Is CTS An Occupational Hazard?

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Is CTS An Occupational Hazard? carpal tunnel syndrome Carpal Tunnel Syndrome
Let’s first understand what an occupational hazard means. Occupational hazard refers to any work or profession related conditions that may lead to specific diseases or disorders in the individual involved in the associated profession or occupation. For example, workers in asbestos mines are prone to asthma, making it an occupational hazard.

Ongoing Debates On The Matter
There have been continuing debates on explaining the exact causes of CTS (Carpal tunnel syndrome) and many experts and researchers believe it to be an occupational hazard. It is speculated that specific professions that involve repetitive motion of an individual’s hand can lead to carpal tunnel syndrome; however, as experts are divided on this issue and there is no consensus of opinion, it is currently only speculation. It has also been reported that symptoms of carpal tunnel syndrome are exaggerated by activities that involve repetitive motion of the hands and wrists and continuing such tasks may further provoke CTS. The theory that carpal tunnel syndrome is work related arises from the fact that most of the cases of CTS are found in working adult population, though cases of carpal tunnel syndrome are also common in elderly patients who do not do any work at all.

Official Position of Industries and Unions
The American authority on worker safety and well being, the National institute of occupational safety and health (NIOSH), has mandated some guidelines for jobs that involve highly repetitive tasks and specific postures over an extended period of time. In the US there are worker’s compensation guidelines and laws which allow a patient suffering from carpal tunnel syndrome to receive time off and compensation.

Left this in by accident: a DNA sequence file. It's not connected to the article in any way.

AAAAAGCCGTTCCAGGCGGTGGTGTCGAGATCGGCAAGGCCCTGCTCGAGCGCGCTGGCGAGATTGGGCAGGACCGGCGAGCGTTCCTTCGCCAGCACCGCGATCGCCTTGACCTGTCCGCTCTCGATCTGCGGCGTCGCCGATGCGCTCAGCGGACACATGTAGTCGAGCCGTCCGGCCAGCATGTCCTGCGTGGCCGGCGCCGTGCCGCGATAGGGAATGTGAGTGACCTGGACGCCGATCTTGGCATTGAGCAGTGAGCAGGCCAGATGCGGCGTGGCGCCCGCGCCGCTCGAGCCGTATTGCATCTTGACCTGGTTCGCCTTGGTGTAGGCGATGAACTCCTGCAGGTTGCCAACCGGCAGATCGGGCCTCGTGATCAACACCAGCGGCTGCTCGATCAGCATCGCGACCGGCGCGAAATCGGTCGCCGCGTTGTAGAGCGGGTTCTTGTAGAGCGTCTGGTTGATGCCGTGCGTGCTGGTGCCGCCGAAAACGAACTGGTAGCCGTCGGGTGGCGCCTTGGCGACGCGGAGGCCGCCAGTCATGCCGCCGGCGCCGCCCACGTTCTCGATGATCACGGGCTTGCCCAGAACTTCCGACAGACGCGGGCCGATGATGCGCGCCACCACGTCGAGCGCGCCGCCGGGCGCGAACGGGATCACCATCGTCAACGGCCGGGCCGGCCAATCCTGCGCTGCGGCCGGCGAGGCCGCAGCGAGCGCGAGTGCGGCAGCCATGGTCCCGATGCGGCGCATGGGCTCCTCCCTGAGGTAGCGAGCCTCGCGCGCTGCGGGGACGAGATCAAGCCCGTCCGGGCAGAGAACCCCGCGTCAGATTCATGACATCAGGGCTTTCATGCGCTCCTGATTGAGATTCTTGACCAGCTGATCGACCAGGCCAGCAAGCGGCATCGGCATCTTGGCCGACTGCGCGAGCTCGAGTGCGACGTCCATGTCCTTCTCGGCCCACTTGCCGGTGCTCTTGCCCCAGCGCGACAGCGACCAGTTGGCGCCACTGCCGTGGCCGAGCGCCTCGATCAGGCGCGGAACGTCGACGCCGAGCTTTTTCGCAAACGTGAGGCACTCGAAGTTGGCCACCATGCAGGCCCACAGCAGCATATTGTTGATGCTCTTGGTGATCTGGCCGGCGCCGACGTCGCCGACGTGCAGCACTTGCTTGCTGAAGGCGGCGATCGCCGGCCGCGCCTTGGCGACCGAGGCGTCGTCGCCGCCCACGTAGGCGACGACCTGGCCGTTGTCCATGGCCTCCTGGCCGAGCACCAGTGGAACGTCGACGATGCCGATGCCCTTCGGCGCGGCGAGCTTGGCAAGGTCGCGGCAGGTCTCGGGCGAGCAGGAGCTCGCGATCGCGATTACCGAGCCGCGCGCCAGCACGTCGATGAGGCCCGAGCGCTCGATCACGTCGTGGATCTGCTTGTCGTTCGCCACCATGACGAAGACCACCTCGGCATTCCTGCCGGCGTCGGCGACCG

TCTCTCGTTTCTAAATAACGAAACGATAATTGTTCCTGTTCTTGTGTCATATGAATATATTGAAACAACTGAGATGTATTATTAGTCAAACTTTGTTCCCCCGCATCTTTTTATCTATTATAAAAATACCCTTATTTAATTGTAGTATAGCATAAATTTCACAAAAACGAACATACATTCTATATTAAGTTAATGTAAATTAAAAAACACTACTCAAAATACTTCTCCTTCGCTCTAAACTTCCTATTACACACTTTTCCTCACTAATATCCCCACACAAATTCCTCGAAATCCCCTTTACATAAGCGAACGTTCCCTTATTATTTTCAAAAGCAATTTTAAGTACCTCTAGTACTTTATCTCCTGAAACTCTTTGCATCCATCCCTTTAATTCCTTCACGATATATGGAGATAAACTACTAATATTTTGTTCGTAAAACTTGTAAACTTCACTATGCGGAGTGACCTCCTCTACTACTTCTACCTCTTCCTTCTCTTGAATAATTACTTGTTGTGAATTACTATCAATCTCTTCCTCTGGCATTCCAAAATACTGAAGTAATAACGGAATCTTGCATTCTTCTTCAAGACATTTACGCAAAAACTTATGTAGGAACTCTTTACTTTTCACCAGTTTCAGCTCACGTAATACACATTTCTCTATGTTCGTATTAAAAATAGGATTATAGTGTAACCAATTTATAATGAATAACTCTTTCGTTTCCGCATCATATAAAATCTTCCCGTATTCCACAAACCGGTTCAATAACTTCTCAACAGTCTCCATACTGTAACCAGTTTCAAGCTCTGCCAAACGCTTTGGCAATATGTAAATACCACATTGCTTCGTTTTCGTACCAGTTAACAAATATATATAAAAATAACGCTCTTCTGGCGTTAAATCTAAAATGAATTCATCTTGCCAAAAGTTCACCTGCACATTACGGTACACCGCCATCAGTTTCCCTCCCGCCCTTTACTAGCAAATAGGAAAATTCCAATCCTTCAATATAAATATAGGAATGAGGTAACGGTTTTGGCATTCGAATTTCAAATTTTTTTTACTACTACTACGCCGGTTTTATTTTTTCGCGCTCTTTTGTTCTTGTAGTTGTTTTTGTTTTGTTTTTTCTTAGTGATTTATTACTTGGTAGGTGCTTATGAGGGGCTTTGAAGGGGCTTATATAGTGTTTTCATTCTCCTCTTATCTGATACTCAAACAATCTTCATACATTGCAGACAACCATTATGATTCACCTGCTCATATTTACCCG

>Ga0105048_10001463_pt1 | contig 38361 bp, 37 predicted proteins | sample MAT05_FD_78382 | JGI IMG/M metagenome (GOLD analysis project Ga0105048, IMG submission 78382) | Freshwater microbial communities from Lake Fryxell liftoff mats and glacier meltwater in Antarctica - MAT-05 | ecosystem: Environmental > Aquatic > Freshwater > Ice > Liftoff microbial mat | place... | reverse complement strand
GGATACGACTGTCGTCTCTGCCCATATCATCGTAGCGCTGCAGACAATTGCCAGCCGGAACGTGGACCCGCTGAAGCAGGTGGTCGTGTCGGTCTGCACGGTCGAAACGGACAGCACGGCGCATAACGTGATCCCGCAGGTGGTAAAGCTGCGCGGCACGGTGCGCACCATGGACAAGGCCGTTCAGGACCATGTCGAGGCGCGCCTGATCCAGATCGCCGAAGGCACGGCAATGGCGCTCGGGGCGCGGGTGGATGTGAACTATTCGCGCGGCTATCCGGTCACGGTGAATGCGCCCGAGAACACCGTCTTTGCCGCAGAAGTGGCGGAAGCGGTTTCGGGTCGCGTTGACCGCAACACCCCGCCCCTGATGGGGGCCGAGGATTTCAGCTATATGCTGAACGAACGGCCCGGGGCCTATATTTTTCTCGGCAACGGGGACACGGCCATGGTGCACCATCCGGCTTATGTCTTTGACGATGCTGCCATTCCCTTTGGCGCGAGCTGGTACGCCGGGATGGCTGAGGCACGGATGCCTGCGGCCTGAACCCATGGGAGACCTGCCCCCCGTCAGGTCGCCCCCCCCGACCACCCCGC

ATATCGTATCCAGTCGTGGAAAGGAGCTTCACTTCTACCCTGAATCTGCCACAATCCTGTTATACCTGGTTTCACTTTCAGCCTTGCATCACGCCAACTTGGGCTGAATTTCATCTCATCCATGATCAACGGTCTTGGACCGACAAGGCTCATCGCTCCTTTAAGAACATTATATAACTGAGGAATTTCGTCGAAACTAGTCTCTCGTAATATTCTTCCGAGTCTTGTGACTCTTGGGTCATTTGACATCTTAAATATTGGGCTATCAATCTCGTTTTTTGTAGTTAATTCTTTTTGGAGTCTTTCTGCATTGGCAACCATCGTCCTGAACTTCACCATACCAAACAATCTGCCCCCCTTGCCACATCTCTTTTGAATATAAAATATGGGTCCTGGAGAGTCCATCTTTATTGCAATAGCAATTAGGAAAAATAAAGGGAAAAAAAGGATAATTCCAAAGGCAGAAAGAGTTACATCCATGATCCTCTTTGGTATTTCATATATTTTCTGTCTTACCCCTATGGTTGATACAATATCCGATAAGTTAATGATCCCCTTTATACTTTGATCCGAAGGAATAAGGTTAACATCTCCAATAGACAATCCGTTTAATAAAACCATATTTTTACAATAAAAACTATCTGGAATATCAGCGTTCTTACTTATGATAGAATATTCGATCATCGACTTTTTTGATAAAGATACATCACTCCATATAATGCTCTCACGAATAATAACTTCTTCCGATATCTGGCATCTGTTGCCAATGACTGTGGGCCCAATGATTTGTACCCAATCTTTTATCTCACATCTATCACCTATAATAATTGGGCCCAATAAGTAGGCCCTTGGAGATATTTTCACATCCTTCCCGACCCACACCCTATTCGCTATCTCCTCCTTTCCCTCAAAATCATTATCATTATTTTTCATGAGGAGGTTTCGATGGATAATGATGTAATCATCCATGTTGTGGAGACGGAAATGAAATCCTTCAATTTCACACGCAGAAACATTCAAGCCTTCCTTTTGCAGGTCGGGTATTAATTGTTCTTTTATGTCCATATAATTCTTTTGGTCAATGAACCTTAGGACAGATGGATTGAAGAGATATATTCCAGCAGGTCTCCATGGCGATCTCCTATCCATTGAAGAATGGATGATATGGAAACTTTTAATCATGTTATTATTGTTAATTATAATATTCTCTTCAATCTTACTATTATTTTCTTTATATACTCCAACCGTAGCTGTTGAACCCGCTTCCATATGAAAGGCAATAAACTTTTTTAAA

Official Position of Medical Authorities
The American Society For The Surgery of The Hand disagrees that carpal tunnel syndrome is a result of repetitive motion of wrists and hands. It has in fact issued a statement mentioning that the current research results and theories do not support the notion that carpal tunnel syndrome is an occupational hazard.

Lifetime Cost of Carpal Tunnel Syndrome
The life time cost associated with a disease is the amount of money spent on its treatment and loss of work because of unavailability of an ill patient. It is estimated that in the US, the average lifetime cost of carpal tunnel syndrome reaches nearly $30,000 when expenditure on medical bills and lost time from work are accounted for.

A major reason for lack of consensuses among experts and researchers is that carpal tunnel syndrome is often considered as an idiopathic disorder, i.e. arising spontaneously or from unknown causes and in some cases it is misdiagnosed. Many other conditions can also lead to carpal tunnel syndrome as a secondary complication making it even more difficult to classify as an occupational hazard. For example, conditions that can lead to CTS include inflammation of the flexor tendons, hypothyroidism, extrinsic structures like benign tumors, obesity, hormonal fluctuations (some time CTS symptoms are reported by pregnant women, it is most likely to be due to hormonal fluctuations) and previous injuries to the hand or wrist.

About the Guest Author
The guest author is involved with health science research at a university level. Most of his work concerns finding the cause of carpal tunnel syndrome symptoms.

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